More than a million borrowers who have defaulted on their federally backed student loans will get some temporary relief, the U.S. Department of Education announced on Tuesday. The move is the latest in a series of incremental measures to ease the financial burden on student-loan borrowers.
The action applies to people who borrowed under the now-defunct Family Federal Education Loan Program, or FFEL, which offered loans from private banks that were guaranteed by the federal government. The program ended in 2010, when the Education Department began offering loans directly to students. Borrowers with direct loans have been eligible for a pause in repayment, interest, and collections on defaulted loans during the pandemic.
The department is now extending relief to some borrowers who still hold the private loans: 1.14 million borrowers who are in default on the loans will no longer accrue interest, retroactive to March 13, 2020, and will not be subject to collection on those debts. The move will prevent the government from garnishing the federal tax refunds of more than 800,000 borrowers with FFEL loans, according to department figures.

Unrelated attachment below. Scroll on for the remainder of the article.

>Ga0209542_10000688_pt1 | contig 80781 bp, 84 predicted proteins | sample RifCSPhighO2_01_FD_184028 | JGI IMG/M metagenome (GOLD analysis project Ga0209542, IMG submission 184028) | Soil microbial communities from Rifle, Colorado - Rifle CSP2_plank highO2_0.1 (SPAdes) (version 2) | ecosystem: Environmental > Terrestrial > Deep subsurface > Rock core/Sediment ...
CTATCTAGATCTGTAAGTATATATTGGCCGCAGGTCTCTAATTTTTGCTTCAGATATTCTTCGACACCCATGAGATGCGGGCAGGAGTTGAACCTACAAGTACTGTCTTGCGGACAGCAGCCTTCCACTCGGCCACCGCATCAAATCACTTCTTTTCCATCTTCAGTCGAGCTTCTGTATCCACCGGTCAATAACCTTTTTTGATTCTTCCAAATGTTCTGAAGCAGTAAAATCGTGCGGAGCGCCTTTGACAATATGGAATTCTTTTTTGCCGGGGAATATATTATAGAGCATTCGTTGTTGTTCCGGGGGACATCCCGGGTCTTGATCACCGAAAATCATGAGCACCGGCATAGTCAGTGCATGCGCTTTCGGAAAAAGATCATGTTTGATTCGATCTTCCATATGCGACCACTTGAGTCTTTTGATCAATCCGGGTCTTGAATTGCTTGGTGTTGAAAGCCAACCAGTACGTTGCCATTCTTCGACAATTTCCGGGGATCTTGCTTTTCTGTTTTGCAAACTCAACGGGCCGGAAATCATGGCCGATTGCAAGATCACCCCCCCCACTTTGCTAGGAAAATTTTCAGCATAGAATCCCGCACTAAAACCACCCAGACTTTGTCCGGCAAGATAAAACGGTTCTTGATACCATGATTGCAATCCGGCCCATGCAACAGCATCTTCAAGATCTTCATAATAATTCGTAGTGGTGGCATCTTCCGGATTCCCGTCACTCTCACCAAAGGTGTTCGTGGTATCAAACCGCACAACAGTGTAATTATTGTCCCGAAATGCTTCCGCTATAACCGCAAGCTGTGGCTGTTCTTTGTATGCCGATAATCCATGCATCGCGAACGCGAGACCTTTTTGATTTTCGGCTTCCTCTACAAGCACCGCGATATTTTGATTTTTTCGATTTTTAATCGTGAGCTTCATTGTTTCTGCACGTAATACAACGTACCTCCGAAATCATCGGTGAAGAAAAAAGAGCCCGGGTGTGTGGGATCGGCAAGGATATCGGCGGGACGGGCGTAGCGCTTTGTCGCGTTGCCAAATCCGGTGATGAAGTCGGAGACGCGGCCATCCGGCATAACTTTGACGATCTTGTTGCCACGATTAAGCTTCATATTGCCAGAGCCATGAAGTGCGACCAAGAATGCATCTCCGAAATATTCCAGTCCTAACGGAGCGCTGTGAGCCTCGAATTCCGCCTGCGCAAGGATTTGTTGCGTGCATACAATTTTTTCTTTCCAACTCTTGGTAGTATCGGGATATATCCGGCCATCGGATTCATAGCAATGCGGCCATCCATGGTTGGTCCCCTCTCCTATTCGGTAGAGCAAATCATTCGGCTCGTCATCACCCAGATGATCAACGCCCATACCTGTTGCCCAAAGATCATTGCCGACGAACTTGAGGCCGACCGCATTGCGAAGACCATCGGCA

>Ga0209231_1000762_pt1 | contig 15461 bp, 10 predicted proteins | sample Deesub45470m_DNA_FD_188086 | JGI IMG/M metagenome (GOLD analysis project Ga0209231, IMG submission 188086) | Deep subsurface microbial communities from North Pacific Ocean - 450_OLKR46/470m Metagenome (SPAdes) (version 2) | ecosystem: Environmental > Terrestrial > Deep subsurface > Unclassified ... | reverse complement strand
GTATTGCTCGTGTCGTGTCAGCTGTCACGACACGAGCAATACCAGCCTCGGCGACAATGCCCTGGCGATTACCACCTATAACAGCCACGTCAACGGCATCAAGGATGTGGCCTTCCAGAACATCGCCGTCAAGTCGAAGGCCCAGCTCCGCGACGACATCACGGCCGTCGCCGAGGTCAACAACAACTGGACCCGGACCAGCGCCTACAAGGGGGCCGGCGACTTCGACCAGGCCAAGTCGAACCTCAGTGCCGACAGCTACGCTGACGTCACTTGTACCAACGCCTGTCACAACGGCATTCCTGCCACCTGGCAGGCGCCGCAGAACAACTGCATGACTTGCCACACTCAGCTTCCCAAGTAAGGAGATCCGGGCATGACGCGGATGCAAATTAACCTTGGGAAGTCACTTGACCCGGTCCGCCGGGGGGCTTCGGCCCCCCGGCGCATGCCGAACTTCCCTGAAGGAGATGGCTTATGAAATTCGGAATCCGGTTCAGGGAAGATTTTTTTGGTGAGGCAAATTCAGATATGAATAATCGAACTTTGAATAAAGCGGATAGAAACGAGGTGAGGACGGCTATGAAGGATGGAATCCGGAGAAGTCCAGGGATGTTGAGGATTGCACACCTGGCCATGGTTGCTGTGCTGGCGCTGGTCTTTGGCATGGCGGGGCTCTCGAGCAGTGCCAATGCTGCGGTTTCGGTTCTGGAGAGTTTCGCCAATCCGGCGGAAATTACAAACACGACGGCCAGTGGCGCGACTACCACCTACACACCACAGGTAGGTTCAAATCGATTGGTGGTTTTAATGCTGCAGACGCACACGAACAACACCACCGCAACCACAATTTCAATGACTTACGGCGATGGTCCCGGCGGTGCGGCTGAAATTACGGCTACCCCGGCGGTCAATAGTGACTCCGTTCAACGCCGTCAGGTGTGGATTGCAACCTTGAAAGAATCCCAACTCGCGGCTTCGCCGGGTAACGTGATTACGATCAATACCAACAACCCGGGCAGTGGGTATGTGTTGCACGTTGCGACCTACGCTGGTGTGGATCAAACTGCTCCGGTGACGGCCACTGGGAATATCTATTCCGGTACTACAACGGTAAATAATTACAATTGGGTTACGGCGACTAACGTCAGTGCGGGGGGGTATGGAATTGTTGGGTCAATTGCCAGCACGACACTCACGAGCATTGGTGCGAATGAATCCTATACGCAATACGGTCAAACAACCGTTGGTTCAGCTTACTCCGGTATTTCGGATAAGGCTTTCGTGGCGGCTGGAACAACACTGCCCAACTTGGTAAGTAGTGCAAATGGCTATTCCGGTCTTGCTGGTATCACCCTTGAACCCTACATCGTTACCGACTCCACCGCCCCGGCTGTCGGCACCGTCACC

In addition, the department said it would work to erase the record of default from the credit history of those borrowers and would refund any amounts that had been seized during the past year. The department’s move does not extend to borrowers who were not in default, an agency official explained to reporters, because those debts are still controlled by private entities.